In Hennessy v. Northern Central R. Co. ( 17 App. Div. 162) a woman, when last seen alive, was at a street crossing at night, about to pass over a railroad siding toward the main track, near which her dead body was subsequently found and where she presumably was struck by a train passing at that time, the headlight of which must have been visible to her for a distance of at least 100 feet. The court held that these circumstances did not warrant the inference that the deceased looked or listened when she passed over the siding and upon the main track; that no inference could be drawn that she did look or listen, and that her freedom from contributory negligence was not shown. The judgment for the plaintiff was reversed.
In Wiwirowski v. L.S. M.S.R. Co. ( 124 N.Y. 420) the deceased and his wife were crossing railroad tracks in the city of Buffalo, and the former, being in advance, was struck and killed by the tender of a locomotive which was being backed. He had crossed three tracks before reaching the one where the accident occurred. No evidence was given tending to show that the deceased looked or listened before reaching the tracks, but his wife testified that she looked and listened, but saw no light or car approaching. The court held that the evidence failed to show want of contributory negligence, and that a refusal to nonsuit the plaintiff was error, saying (p. 425): "The burden of showing that the plaintiff's intestate was free from contributory negligence rested upon the plaintiff. It is true that the want of negligence may be established from inferences which may be properly drawn from the surrounding facts and circumstances, as in the case of Galvin v. Mayor, etc. ( 112 N.Y. 223). But such inference cannot be drawn from a presumption that a person will exercise care and prudence in regard to his own life and safety, for the reason that human experience is to the effect that persons exposed to danger will frequently forego the ordinary precautions of safety. And when the circumstances point as much to the negligence of the deceased as to its absence, or point in neither direction, a nonsuit should be granted. ( Cordell v. N.Y.C. H. R.R.R. Co., 75 N.Y. 330. See, also, Reynolds v. N.Y.C. H.R.R.R. Co., 58 id. 248; Hoag v. N.Y.C. H.R.R.R. Co., 111 id. 199; Bond v. Smith, 113 id. 378.)"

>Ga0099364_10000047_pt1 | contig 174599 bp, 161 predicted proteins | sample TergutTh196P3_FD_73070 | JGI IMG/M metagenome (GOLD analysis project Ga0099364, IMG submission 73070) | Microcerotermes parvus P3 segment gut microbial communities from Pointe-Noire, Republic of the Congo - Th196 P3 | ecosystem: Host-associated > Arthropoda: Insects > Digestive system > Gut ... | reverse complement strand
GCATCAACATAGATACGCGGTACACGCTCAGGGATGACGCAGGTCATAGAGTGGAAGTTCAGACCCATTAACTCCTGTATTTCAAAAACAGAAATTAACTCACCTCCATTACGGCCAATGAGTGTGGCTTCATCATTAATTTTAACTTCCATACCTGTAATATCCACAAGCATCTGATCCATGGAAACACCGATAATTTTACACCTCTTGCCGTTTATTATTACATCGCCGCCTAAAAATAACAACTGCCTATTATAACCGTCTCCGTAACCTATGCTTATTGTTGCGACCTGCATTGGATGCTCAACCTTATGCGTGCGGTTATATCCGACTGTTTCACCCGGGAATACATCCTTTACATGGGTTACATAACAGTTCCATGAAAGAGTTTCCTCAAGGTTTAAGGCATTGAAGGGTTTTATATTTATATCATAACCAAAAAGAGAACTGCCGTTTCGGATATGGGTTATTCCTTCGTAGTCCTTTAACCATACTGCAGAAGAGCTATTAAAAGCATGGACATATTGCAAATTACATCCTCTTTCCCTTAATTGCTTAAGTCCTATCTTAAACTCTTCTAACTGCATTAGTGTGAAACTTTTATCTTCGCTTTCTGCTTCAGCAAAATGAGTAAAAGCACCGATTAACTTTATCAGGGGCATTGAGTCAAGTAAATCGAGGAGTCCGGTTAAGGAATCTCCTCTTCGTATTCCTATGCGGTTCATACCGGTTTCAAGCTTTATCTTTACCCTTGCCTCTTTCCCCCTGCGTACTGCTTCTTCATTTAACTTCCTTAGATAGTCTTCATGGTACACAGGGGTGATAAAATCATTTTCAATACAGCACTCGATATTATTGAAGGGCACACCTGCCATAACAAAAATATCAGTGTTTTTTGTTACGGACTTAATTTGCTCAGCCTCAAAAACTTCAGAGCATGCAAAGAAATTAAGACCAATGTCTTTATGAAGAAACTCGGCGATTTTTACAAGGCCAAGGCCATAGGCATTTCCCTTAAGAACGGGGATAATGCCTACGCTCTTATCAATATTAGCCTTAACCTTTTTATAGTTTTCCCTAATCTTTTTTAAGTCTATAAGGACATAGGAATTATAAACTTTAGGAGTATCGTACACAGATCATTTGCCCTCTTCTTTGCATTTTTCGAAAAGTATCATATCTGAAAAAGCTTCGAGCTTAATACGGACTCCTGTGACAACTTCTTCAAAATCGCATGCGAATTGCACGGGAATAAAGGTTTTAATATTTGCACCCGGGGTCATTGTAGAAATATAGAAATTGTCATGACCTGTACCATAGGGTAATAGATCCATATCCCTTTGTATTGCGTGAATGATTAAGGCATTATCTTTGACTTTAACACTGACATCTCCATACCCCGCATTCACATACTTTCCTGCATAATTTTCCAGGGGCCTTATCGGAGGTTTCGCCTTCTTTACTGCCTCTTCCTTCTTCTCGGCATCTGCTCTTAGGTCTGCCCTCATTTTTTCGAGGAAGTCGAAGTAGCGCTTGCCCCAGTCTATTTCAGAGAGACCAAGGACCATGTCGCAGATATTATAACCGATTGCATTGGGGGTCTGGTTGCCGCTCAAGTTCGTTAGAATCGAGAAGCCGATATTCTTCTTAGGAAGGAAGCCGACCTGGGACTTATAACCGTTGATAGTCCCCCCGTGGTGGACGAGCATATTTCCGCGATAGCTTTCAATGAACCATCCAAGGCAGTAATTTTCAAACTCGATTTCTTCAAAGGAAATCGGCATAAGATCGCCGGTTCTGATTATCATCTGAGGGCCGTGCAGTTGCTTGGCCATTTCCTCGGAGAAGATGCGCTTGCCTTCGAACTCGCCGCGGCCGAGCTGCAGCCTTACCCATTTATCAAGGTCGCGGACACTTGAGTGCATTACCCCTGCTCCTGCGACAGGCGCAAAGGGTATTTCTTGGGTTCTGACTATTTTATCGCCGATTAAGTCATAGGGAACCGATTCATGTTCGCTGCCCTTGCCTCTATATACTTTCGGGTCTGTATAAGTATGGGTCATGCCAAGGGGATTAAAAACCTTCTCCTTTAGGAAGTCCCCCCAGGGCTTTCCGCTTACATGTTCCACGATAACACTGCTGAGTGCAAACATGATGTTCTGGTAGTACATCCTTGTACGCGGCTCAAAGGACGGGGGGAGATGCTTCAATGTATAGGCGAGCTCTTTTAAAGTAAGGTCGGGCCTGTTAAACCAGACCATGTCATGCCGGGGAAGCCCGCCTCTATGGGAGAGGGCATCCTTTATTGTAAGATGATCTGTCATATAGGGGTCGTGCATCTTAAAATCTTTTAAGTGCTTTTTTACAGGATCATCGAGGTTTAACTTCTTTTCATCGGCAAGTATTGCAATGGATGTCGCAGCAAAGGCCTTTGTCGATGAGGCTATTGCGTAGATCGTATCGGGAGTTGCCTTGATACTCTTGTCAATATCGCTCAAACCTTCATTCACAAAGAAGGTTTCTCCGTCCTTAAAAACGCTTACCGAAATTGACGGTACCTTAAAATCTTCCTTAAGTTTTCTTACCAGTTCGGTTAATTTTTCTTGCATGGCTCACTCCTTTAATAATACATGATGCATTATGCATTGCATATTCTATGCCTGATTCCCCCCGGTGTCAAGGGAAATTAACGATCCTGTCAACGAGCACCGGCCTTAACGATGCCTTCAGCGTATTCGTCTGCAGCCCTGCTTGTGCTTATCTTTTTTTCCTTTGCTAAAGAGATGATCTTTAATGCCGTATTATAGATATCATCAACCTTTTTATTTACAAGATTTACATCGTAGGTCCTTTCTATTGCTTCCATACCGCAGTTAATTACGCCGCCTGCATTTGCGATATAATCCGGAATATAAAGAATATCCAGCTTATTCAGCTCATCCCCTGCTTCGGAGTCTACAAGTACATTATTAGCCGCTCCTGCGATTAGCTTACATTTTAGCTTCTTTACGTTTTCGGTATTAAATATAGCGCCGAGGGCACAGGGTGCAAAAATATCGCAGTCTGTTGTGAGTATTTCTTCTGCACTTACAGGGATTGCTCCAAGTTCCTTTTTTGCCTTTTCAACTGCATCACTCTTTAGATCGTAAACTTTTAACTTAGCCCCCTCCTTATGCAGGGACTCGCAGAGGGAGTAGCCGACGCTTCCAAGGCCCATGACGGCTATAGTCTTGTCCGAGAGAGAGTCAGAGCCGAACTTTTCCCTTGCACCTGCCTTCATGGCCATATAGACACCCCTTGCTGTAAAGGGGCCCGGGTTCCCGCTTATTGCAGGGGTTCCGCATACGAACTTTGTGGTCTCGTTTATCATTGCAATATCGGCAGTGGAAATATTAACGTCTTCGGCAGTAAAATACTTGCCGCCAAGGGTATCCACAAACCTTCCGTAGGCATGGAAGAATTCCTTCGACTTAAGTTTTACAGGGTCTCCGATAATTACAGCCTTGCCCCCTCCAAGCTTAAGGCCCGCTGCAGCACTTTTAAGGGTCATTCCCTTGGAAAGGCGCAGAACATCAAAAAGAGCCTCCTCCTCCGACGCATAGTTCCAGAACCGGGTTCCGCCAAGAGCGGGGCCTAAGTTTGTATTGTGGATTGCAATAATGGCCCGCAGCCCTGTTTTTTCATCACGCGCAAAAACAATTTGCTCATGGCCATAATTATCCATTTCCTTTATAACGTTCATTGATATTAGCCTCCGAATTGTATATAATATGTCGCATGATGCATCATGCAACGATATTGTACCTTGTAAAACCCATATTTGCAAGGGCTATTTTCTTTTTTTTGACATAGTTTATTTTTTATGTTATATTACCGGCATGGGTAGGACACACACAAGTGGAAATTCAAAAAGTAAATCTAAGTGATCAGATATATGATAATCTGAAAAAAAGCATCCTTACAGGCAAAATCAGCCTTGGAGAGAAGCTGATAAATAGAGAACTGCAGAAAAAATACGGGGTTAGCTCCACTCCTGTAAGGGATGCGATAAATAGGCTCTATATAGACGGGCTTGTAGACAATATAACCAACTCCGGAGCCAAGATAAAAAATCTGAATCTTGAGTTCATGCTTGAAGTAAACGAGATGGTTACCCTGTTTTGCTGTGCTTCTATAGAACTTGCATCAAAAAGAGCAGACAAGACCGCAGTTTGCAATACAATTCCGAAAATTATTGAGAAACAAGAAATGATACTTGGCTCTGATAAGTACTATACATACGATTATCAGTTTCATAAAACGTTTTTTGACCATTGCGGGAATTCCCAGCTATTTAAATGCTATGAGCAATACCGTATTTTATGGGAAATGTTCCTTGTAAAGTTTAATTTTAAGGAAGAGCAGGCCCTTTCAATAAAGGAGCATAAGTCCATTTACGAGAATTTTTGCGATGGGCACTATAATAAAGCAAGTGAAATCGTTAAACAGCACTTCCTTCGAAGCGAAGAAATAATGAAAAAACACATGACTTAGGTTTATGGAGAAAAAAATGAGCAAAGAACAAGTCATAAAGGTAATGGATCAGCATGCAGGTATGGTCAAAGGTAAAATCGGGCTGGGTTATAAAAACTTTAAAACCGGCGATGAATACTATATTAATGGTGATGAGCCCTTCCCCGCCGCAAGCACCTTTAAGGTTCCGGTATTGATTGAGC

It was held in Ruppert v. Brooklyn Heights R.R. Co. ( 154 N.Y. 90, 94) as follows: "In order to prove a fact by circumstances, there should be positive proof of the facts from which the inference or conclusion is to be drawn. The circumstances themselves must be shown and not left to rest in conjecture, and when shown it must appear that the inference sought is the only one which can fairly and reasonably be drawn from these facts. ( People v. Harris, 136 N.Y. 429.) * * * It is a settled principle in the law of negligence which, it has been said, should never be lost sight of, that when the plaintiff's evidence is equally consistent with the absence as with the existence of negligence, the case should not be submitted to the jury, since, in such a case, the evidence fails to establish the essential fact. ( Baulec v. N.Y. H.R.R. Co., 59 N.Y. 357.)"
In Tolman v. Syracuse, Bing. N.Y.R.R. Co. ( 98 N.Y. 198), in an action for negligence causing death, it was held that the burden of establishing affirmatively freedom from contributory negligence is upon the plaintiff, that while, although there were no eye-witnesses of the accident, and although its precise cause and manner of occurrence are unknown, absence of contributory negligence may be established sufficiently to make it a question of fact for the jury by proof of such facts and surrounding circumstances as reasonably indicate or tend to establish that the accident might have occurred without negligence on the part of the deceased, yet if the facts and circumstances, coupled with the occurrences of the accident, do not indicate or tend to establish the existence of some cause or occasion therefor which is consistent with proper care and prudence, the inference of negligence is the only one to be drawn, and the defendant is entitled to a nonsuit.
I am brought, therefore, to the conclusion that there was no evidence sufficient to establish that the decedent was free from contributory negligence, and that the judgment should be reversed.
JENKS, J., concurred in result.
Judgment and order affirmed, with costs.